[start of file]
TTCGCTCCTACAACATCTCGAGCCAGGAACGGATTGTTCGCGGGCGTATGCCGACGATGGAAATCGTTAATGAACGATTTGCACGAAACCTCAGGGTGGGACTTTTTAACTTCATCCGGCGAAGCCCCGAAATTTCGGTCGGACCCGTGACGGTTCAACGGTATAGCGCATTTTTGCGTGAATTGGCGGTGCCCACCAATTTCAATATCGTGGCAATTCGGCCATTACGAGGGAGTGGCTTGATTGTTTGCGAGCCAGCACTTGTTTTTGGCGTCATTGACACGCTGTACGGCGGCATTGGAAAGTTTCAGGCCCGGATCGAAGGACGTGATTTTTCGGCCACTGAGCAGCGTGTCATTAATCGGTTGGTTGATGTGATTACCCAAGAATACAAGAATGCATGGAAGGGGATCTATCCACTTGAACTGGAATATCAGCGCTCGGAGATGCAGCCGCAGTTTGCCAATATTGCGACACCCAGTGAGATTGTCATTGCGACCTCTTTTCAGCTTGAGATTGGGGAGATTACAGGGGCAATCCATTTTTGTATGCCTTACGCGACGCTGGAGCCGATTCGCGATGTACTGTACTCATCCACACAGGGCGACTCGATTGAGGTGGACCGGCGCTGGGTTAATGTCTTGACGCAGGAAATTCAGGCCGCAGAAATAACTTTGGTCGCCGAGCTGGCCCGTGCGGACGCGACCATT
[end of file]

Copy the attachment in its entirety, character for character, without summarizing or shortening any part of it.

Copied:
TTCGCTCCTACAACATCTCGAGCCAGGAACGGATTGTTCGCGGGCGTATGCCGACGATGGAAATCGTTAATGAACGATTTGCACGAAACCTCAGGGTGGGACTTTTTAACTTCATCCGGCGAAGCCCCGAAATTTCGGTCGGACCCGTGACGGTTCAACGGTATAGCGCATTTTTGCGTGAATTGGCGGTGCCCACCAATTTCAATATCGTGGCAATTCGGCCATTACGAGGGAGTGGCTTGATTGTTTGCGAGCCAGCACTTGTTTTTGGCGTCATTGACACGCTGTACGGCGGCATTGGAAAGTTTCAGGCCCGGATCGAAGGACGTGATTTTTCGGCCACTGAGCAGCGTGTCATTAATCGGTTGGTTGATGTGATTACCCAAGAATACAAGAATGCATGGAAGGGGATCTATCCACTTGAACTGGAATATCAGCGCTCGGAGATGCAGCCGCAGTTTGCCAATATTGCGACACCCAGTGAGATTGTCATTGCGACCTCTTTTCAGCTTGAGATTGGGGAGATTACAGGGGCAATCCATTTTTGTATGCCTTACGCGACGCTGGAGCCGATTCGCGATGTACTGTACTCATCCACACAGGGCGACTCGATTGAGGTGGACCGGCGCTGGGTTAATGTCTTGACGCAGGAAATTCAGGCCGCAGAAATAACTTTGGTCGCCGAGCTGGCCCGTGCGGACGCGACCATT